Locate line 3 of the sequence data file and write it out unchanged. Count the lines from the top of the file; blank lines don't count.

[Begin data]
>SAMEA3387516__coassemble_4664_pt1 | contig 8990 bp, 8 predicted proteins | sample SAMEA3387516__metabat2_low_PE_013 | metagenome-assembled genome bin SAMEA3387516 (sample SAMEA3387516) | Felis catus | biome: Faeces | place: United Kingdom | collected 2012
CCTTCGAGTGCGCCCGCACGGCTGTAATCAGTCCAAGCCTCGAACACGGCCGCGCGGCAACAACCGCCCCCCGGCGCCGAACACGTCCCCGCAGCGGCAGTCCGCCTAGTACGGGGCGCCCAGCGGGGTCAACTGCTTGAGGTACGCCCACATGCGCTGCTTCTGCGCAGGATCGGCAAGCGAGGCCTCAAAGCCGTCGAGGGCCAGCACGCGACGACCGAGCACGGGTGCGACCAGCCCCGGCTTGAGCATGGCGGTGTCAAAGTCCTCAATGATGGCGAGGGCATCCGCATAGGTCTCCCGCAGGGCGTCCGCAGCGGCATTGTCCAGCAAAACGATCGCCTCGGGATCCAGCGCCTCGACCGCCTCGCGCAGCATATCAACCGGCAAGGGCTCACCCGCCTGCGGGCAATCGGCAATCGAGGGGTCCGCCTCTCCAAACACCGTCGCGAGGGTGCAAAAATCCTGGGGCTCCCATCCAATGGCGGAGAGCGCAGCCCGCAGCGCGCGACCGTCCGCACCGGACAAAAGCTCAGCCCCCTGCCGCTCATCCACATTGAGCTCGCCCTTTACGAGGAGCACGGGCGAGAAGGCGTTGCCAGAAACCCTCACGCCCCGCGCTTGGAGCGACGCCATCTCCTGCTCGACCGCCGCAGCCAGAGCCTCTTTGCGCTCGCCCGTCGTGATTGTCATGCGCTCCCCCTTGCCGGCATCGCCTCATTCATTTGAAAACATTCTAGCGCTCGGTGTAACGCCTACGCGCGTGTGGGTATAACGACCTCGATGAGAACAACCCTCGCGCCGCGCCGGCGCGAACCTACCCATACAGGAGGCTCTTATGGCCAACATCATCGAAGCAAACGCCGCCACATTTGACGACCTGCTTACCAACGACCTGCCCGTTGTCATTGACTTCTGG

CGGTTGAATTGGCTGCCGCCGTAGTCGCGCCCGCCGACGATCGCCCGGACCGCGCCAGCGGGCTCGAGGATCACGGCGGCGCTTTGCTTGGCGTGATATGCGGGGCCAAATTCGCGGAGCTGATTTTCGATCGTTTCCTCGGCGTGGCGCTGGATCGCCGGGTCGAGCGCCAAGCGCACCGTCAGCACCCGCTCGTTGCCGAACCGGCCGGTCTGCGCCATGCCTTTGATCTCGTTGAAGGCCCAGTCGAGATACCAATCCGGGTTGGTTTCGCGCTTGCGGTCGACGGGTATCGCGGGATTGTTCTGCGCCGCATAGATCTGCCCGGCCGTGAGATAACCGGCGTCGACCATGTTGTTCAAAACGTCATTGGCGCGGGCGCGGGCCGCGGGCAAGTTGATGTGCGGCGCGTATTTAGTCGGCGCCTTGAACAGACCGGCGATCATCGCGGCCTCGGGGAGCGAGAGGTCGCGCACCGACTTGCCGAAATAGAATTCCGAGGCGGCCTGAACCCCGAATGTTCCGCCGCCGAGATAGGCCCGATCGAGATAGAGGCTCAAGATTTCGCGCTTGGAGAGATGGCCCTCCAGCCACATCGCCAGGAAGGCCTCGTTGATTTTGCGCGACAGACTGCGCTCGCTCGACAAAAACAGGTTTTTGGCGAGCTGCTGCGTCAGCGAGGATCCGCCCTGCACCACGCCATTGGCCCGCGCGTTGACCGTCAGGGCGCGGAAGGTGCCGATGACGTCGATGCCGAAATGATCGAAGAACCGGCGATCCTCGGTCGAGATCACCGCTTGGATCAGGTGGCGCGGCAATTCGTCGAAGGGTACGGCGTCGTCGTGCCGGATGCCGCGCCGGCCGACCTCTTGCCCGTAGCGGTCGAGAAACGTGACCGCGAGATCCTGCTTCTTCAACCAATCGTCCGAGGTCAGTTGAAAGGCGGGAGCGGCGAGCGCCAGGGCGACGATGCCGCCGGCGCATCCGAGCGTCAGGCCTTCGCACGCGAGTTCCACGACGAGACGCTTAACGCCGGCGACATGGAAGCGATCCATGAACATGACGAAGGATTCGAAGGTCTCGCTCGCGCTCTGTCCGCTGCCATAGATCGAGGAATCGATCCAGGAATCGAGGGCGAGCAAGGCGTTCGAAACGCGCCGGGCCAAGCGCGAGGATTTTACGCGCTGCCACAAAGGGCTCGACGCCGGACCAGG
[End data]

CGGTTGAATTGGCTGCCGCCGTAGTCGCGCCCGCCGACGATCGCCCGGACCGCGCCAGCGGGCTCGAGGATCACGGCGGCGCTTTGCTTGGCGTGATATGCGGGGCCAAATTCGCGGAGCTGATTTTCGATCGTTTCCTCGGCGTGGCGCTGGATCGCCGGGTCGAGCGCCAAGCGCACCGTCAGCACCCGCTCGTTGCCGAACCGGCCGGTCTGCGCCATGCCTTTGATCTCGTTGAAGGCCCAGTCGAGATACCAATCCGGGTTGGTTTCGCGCTTGCGGTCGACGGGTATCGCGGGATTGTTCTGCGCCGCATAGATCTGCCCGGCCGTGAGATAACCGGCGTCGACCATGTTGTTCAAAACGTCATTGGCGCGGGCGCGGGCCGCGGGCAAGTTGATGTGCGGCGCGTATTTAGTCGGCGCCTTGAACAGACCGGCGATCATCGCGGCCTCGGGGAGCGAGAGGTCGCGCACCGACTTGCCGAAATAGAATTCCGAGGCGGCCTGAACCCCGAATGTTCCGCCGCCGAGATAGGCCCGATCGAGATAGAGGCTCAAGATTTCGCGCTTGGAGAGATGGCCCTCCAGCCACATCGCCAGGAAGGCCTCGTTGATTTTGCGCGACAGACTGCGCTCGCTCGACAAAAACAGGTTTTTGGCGAGCTGCTGCGTCAGCGAGGATCCGCCCTGCACCACGCCATTGGCCCGCGCGTTGACCGTCAGGGCGCGGAAGGTGCCGATGACGTCGATGCCGAAATGATCGAAGAACCGGCGATCCTCGGTCGAGATCACCGCTTGGATCAGGTGGCGCGGCAATTCGTCGAAGGGTACGGCGTCGTCGTGCCGGATGCCGCGCCGGCCGACCTCTTGCCCGTAGCGGTCGAGAAACGTGACCGCGAGATCCTGCTTCTTCAACCAATCGTCCGAGGTCAGTTGAAAGGCGGGAGCGGCGAGCGCCAGGGCGACGATGCCGCCGGCGCATCCGAGCGTCAGGCCTTCGCACGCGAGTTCCACGACGAGACGCTTAACGCCGGCGACATGGAAGCGATCCATGAACATGACGAAGGATTCGAAGGTCTCGCTCGCGCTCTGTCCGCTGCCATAGATCGAGGAATCGATCCAGGAATCGAGGGCGAGCAAGGCGTTCGAAACGCGCCGGGCCAAGCGCGAGGATTTTACGCGCTGCCACAAAGGGCTCGACGCCGGACCAGG